Monday, August 27, 2012

9 Great Homework Habits that Work

By , Guide

Since homework starts as early as kindergarten these days, it’s a good idea to get kids into a rhythm of great homework habits as soon as possible. From ways to help your kids get more organized to giving them ways to minimize and eliminate homework stress, here are some great tips for good homework habits that work.

1.) Divide and Conquer:
Kids can often feel overwhelmed when they look over their list of assignments for the week. Help your child manage his assignments by planning out his work on a daily planner. (This can be particularly helpful if you are at work when your child gets home from school; having a list like this can help your child and your childcare provider manage his workload when you are not there.)
For example, if all the homework is due on Friday, you can try scheduling several minutes for different subject such as reading, math problems or spelling words. Or you may want to have him spend Monday doing reading and reserve Tuesday for math, and so on.

Writing down what needs to be done can be a great way to manage homework, and crossing off assignments when they are completed and tracking their own progress can be satisfying for kids and help give them motivation to continue their work.

2.) Cut Down After-School Activities:The reality is that there are only a few precious hours after school to tackle homework assignments. If your child has an after-school activity every day and is unable to manage her workload, it may be time to take a look at which extracurricular activities can be cut out of her schedule. If she has ballet, soccer, piano lessons, and regularly-scheduled playdates, you may want to consider moving a couple of activities to the next semester and making more time for homework.

3.) Get into a Regular Routine:
Maybe your child is the kind of kid who works better on a full stomach or after fooling around with his toys for a few minutes after school. If so, start with snack time and unscheduled downtime, and set up homework time for about 20 to 30 minutes after he gets home.

If he tends to focus better if he goes right into his work after school, then let him get right to work as soon as he gets home. The important thing is to find what works for you and stick with it so that you have a regular routine. If your child knows what is expected and when, it’ll be easier for him to work more efficiently.

4.) Set Up a Great Homework Area:Having a quiet and comfortable place to do homework is essential to building good study and homework habits. Whether you establish her work area at the kitchen table or in her room, make sure she is surrounded by peaceful quiet, free from TV or other distractions.

5.) Make Homework Fun:Kids are more likely to view homework as less of a chore if you help them adopt a more playful attitude toward their work. For instance, if your first-grader is working on simple math problems, help him visualize addition and subtraction by using small toys such as marbles or even playing cards. If a third-grader is working on multiplication problems, challenge him to get as many correct answers as possible while racing you (to be fair, he should be allotted twice the time as you).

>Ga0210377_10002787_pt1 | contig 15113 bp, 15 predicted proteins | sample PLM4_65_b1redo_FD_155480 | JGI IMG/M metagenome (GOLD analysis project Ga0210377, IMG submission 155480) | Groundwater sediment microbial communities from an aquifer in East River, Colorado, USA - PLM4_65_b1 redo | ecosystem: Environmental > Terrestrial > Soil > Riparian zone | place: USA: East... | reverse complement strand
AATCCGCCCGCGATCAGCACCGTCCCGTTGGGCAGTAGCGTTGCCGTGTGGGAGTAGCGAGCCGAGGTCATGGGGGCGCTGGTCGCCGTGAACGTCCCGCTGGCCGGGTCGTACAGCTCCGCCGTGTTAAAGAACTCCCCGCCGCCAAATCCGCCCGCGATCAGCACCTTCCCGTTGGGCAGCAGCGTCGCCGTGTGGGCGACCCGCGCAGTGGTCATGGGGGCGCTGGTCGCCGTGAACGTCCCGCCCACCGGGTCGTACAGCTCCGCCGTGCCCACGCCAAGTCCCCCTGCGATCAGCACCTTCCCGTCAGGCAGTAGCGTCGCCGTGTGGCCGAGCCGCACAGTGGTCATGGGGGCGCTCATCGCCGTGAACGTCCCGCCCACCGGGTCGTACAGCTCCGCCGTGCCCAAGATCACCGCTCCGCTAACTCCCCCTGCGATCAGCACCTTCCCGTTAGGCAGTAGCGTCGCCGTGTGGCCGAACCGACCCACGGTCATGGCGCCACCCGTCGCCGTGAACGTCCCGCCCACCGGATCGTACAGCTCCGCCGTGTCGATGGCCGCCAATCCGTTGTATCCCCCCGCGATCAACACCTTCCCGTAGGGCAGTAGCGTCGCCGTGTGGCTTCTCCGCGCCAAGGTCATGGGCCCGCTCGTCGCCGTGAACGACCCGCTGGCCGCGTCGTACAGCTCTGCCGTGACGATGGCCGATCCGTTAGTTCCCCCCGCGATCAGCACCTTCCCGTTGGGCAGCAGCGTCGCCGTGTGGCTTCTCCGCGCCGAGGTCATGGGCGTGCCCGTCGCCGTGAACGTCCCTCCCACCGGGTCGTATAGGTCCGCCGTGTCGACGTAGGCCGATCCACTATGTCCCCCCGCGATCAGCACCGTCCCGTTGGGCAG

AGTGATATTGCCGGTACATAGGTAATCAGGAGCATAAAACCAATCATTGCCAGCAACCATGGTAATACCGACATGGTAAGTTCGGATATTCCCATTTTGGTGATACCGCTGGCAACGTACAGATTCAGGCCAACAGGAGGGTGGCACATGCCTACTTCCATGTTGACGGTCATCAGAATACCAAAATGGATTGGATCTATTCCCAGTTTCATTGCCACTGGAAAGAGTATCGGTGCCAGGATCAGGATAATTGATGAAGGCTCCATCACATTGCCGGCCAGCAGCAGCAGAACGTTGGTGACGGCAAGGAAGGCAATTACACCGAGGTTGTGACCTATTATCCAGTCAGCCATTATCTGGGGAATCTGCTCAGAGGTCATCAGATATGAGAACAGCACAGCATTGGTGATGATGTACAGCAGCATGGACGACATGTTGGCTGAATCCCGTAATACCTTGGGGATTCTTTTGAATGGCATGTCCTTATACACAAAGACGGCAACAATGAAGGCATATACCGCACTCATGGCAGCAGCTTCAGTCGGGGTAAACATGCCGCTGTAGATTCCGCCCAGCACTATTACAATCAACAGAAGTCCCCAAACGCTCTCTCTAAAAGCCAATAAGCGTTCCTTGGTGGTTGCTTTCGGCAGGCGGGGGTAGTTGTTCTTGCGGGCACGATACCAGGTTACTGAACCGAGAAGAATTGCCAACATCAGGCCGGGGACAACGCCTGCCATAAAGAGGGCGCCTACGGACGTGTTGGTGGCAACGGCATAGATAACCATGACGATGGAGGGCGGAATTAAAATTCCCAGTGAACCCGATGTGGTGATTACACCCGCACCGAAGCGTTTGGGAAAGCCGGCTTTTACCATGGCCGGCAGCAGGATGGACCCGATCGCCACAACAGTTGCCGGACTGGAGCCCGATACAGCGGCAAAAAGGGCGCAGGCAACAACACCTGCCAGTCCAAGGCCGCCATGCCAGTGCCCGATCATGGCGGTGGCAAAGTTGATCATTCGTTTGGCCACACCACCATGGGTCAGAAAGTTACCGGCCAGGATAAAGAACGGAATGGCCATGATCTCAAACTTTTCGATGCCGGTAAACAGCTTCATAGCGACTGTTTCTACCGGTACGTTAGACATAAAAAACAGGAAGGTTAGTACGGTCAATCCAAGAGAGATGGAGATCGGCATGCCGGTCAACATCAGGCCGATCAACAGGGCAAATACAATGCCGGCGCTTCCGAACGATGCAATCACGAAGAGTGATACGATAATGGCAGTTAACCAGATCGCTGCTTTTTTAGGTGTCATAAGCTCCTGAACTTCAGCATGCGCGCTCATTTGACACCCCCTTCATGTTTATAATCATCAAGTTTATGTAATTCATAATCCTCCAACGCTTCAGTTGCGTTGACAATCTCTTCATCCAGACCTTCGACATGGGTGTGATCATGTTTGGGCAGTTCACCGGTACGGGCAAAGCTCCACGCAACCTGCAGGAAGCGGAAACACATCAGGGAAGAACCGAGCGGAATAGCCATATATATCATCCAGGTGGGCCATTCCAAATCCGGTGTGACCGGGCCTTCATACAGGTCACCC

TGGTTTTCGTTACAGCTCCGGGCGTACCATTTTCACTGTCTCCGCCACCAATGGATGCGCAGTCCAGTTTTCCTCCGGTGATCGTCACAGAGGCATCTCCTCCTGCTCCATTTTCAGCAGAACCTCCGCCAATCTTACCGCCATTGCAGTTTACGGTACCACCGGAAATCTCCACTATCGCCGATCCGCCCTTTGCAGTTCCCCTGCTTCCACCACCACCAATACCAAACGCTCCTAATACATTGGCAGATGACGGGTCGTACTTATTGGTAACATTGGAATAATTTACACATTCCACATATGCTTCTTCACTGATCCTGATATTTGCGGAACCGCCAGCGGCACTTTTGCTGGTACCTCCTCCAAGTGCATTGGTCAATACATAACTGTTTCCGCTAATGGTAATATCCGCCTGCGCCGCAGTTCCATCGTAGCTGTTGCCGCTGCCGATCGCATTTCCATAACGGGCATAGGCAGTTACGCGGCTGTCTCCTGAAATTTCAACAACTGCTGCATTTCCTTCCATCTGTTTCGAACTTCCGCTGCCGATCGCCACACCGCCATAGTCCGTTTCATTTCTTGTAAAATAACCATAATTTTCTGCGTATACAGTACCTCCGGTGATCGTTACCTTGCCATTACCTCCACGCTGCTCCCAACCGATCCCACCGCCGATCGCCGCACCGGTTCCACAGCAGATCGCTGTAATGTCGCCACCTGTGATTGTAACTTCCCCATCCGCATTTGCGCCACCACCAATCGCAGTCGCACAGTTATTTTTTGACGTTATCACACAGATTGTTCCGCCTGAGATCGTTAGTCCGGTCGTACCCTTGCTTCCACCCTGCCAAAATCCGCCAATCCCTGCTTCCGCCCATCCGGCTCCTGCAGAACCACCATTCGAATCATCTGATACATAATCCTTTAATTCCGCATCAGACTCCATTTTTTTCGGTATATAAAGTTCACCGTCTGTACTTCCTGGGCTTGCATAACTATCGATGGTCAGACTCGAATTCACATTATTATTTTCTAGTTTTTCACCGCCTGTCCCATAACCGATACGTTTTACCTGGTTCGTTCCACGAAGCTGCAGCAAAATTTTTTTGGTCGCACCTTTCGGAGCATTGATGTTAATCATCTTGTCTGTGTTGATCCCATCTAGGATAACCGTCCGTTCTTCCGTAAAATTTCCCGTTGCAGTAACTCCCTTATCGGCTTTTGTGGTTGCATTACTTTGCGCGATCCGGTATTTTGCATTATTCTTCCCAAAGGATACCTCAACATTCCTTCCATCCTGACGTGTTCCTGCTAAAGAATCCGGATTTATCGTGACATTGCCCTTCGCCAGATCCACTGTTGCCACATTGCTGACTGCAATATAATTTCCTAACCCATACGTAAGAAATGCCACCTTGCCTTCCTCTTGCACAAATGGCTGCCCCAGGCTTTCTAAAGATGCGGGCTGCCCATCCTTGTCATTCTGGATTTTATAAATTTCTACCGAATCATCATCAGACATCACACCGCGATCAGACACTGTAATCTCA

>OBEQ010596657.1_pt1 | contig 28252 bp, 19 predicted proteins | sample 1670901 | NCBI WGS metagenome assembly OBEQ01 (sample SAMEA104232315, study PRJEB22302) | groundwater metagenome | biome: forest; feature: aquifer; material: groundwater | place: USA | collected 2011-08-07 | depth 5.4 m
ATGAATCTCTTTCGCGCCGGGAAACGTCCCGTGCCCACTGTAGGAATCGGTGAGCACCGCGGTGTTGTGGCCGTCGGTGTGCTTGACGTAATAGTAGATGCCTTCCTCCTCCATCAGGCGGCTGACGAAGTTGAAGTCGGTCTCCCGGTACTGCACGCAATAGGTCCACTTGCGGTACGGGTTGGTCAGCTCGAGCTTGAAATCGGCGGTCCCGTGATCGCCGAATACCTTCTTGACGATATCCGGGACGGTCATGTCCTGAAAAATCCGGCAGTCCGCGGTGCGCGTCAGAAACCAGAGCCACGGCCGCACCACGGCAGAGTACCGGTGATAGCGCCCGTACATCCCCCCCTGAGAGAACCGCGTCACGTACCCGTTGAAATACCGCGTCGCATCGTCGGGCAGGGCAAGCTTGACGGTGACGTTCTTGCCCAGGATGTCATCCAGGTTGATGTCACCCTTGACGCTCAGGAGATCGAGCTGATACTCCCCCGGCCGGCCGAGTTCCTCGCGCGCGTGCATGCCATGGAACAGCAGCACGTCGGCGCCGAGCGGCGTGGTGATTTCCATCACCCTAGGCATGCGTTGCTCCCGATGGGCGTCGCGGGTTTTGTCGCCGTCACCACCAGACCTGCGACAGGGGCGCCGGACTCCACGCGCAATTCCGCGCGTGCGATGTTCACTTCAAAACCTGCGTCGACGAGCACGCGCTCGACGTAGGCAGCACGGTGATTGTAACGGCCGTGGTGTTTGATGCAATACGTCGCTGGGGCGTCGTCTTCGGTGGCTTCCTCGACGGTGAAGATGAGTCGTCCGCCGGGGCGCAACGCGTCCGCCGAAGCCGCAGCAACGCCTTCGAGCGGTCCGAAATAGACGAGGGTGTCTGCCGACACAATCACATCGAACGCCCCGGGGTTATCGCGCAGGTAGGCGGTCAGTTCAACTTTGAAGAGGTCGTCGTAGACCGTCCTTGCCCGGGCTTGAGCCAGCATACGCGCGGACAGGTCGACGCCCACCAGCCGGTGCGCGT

And if you’re lucky enough to get fun puzzles and brain-teasers such as Sudoku puzzles in the homework packet, then work with him on those and make it a fun way to connect with your child after a long day. One word of caution: Try not to take over and do the problems yourself. Your child needs guidance and help getting the right answers -- not the answers themselves.

Be sure to check his work everyday, and try to make that a fun routine as well. Challenge your child to find mistakes on your work, or have him check his own work to see if he can spot any errors. If you take a relaxed approach to the homework and adopt a fun attitude about it, your child will follow suit.

6.) Tie-in Homework to Everyday Life:Learning can often be more fun for kids when they are able to relate the material to things in their own lives. For instance, if your child has to read about immigrants and answer questions about them, continue the discussion over dinner. Talk about your own family’s immigrant experience (“Great-Grandma came from Italy and had to work very hard” or some such) or talk about the ways our world has been shaped by immigrants (“What would life be like today without pizza?”).

By making homework something that is an extension of learning and life, you can help your child see that it is not some separate chore or extra work that they are forced to do.

7.) Work Alongside Your Child:Younger children tend to work better when an adult is nearby, ready to answer questions or help work out a problem. You can sit down with your own work or a magazine article or bills -- whatever quiet activity you can do while your child does her homework.

8.) Schedule Breaks:You know the importance of stretching your legs or taking a break here and there during your workday. Just walking away from your desk for a few minutes can often do wonders to help your concentration and improve mood. The importance of breaks applies to kids as well, and may be even more important because kids tend to be more active and full of energy than adults.

Whether it’s a five-minute break to have some fruit and cheese and crackers or other healthy snack or a few minutes to play with a pet or water the plants, schedule a few breaks into homework time. And consider taking a short walk or doing a few at-home yoga poses for kids with your child to rejuvenate his brain cells; studies have shown that physical activity can help stimulate concentration and cognitive function.